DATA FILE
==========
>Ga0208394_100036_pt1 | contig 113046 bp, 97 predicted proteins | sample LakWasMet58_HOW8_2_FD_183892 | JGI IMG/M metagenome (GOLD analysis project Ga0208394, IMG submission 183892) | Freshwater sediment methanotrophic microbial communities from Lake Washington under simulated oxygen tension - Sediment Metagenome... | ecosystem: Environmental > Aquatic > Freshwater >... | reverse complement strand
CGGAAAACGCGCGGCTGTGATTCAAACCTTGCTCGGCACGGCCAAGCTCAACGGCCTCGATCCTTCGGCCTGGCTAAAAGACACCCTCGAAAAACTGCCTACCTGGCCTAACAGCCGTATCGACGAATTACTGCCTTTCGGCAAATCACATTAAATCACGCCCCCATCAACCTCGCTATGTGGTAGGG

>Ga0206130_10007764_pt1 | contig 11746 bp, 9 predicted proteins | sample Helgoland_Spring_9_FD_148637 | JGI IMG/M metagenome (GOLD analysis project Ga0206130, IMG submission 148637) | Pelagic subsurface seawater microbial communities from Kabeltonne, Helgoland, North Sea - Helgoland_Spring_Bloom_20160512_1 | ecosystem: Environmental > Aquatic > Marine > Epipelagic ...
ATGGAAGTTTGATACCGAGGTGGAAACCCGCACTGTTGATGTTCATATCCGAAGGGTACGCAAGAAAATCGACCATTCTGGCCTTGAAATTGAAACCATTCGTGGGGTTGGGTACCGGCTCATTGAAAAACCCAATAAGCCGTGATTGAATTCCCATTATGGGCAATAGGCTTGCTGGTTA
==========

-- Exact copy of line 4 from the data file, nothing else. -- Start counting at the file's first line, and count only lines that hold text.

ATGGAAGTTTGATACCGAGGTGGAAACCCGCACTGTTGATGTTCATATCCGAAGGGTACGCAAGAAAATCGACCATTCTGGCCTTGAAATTGAAACCATTCGTGGGGTTGGGTACCGGCTCATTGAAAAACCCAATAAGCCGTGATTGAATTCCCATTATGGGCAATAGGCTTGCTGGTTA